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The Journey to Bethlehem

(4)

Sermon shared by Martin Dale

December 2005
Summary: Some reflections on the Journey to Bethlehem
Denomination: Anglican
Audience: General adults
Sermon:
NR 25-12-05

The Journey to Bethlehem

I would like to speak on the familiar story of Joseph and Mary’s Journey to Bethlehem.

The story is two thousand years old. So we might be tempted to view simply as a nice story!! Or put another way - to view it from the balcony.

What do I mean by that?

Story: When Maddy and I were living in Switzerland, we had a holiday house on the main road in Oberegg. And that house had a balcony overlooking that road.

The road could get quite busy in the summer and from time to time we would sit on that balcony and watch the road. We would see what was going on, but as long as we were on the balcony, it was simply an intellectual exercise

We could sit on the balcony and look at the road – and the people travelling on it – but it had no effect on our lives.

The road was only of any use to us if we were to leave the balcony and go down and use the road.

So it is with this morning’s Scripture. It will only be of use to us, if we take the time to travel down the road to Bethlehem.

Of course we will start from the balcony by considering two questions

1. When did Mary and Joseph go to Bethlehem
2. Why did they go to Bethlehem and

But unless we answer the third question

3. What does it mean to us that they went to Bethlehem?

it will be no more than an academic exercise

The road will only be of any use to us when we leave the balcony and start walking. Because symbolically the road to Bethlehem is the road that leads to Jesus.

1. When did they go to Bethlehem

Mary and Joseph set out from Galilee – from Joseph’s home town of Nazareth. It wasn’t a great time to go, because his fiancée Mary was heavily pregnant with their first child.

Scripture records that it was at the time when Augustus was the Roman Emperor (BC 31-AD 14).

Luke gives us more detail. They travelled when Quirinius was Governor of Syria.

For many years people thought Luke had muddled up his dates because Quirinius was governor of Syria from AD6-7. However, an inscription was found in Tivoli that showed that he had been Governor between BC 7 and BC 2. And so the Census is generally reckoned to have taken place in about 3-2BC .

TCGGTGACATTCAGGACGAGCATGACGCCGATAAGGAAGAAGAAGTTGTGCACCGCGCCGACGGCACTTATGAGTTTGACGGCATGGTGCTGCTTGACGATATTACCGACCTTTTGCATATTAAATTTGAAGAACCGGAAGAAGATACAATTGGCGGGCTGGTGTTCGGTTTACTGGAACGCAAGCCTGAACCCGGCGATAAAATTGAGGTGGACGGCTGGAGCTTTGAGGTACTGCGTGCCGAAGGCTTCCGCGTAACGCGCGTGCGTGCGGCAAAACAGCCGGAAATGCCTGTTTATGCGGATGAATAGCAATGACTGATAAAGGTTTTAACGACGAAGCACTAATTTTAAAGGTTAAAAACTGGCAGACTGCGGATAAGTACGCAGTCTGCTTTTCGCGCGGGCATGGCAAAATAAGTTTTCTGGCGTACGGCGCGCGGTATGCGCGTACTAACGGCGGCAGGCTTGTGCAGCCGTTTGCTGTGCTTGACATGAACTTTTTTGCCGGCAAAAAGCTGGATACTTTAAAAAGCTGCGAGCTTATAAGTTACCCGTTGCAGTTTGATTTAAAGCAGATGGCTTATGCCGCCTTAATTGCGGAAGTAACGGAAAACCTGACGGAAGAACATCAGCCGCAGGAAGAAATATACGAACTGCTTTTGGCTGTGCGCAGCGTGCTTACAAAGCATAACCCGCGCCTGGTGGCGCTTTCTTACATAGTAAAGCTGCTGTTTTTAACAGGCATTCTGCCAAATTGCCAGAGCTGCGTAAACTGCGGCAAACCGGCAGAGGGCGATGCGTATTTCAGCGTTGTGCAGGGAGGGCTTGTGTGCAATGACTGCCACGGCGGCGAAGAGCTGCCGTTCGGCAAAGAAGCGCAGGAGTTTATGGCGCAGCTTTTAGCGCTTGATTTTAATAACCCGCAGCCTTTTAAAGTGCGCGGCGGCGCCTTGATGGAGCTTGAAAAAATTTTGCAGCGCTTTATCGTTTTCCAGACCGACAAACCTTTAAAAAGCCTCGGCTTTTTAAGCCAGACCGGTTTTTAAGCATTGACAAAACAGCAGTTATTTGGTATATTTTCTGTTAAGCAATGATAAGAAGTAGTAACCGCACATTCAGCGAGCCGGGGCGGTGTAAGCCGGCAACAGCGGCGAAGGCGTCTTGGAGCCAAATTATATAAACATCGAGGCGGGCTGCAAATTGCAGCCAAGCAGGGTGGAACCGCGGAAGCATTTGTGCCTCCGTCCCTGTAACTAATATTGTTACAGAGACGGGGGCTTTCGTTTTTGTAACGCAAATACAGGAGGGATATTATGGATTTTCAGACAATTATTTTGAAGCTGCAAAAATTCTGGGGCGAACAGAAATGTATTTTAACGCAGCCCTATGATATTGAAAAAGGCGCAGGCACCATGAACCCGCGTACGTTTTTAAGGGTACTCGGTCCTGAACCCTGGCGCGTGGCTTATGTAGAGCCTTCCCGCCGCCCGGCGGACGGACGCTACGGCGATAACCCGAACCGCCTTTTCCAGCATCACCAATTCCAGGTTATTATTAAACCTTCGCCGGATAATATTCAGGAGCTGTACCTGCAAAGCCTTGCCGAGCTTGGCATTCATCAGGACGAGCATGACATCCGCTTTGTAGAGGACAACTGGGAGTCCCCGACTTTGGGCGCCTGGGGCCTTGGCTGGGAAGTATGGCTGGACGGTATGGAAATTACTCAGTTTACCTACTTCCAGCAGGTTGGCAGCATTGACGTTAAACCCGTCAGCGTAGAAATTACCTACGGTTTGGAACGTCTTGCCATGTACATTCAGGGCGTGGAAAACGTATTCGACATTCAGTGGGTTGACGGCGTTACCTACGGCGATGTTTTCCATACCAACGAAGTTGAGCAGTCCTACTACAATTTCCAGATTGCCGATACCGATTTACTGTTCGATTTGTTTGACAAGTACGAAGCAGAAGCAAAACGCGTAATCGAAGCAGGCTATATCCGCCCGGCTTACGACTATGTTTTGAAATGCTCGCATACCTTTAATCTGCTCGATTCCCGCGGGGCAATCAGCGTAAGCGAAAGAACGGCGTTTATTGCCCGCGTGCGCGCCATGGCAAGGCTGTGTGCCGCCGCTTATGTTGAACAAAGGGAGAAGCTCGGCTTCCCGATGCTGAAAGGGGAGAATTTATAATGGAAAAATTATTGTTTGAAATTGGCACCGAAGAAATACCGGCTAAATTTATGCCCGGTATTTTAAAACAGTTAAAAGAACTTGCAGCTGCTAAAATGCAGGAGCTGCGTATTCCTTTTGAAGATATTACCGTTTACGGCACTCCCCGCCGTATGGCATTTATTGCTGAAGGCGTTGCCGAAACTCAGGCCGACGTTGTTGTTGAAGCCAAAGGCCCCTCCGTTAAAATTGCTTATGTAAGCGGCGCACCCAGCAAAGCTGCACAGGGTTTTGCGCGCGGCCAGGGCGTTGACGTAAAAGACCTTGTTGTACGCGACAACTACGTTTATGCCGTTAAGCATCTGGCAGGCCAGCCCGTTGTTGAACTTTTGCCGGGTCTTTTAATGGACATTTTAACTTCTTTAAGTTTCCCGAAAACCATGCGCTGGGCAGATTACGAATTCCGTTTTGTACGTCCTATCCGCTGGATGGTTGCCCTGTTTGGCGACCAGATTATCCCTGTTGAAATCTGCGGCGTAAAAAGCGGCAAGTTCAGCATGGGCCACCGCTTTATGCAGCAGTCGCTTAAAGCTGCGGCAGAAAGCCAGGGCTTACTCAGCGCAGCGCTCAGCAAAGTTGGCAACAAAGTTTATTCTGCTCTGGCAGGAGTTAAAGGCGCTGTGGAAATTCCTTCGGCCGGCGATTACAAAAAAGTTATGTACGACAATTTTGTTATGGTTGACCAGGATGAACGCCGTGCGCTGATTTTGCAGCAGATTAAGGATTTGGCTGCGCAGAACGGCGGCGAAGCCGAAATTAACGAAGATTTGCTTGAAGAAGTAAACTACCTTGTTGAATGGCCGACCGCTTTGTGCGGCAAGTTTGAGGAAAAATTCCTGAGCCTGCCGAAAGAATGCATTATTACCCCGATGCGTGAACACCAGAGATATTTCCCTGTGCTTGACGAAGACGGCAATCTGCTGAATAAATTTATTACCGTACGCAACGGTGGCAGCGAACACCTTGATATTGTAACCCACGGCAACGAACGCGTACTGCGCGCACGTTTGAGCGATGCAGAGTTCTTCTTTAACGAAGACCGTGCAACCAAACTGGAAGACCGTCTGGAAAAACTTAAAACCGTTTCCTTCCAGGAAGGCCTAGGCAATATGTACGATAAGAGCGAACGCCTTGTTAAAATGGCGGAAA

2. Why did Joseph and Mary go to Bethlehem

St Luke records that they went to Bethlehem to be taxed - because Joseph was a Bethlehemite.

Caesar had ordered all the folk to be taxed in their home towns.

Story: This concept of a legal home town may be a bit of an anomaly to most of us.

For most of us consider our home town to be where we were brought up in.

But not so in Switzerland.

In Switzerland – you are citizens of your town of origin, regardless of where you are living or were brought up. You are therefore only Swiss because you belong to your home town.

I became Swiss in 1994 as a result of being married to a Swiss – Maddy. When I became Swiss I was granted citizenship not of the town I lived in but of Maddy’s village of origin.

I became and Maddy was a citizen of Greifensee - even though neither of us has ever lived there.

We are not citizens of Riehen, where Maddy had lived most of her life and where she was brought up.

And when we vote, we can only vote in the Greifensee ward and not in the Riehen ward.

Back to the story.

The Emperor ordered everyone to go and be taxed in their town of origin.

On the face of it,
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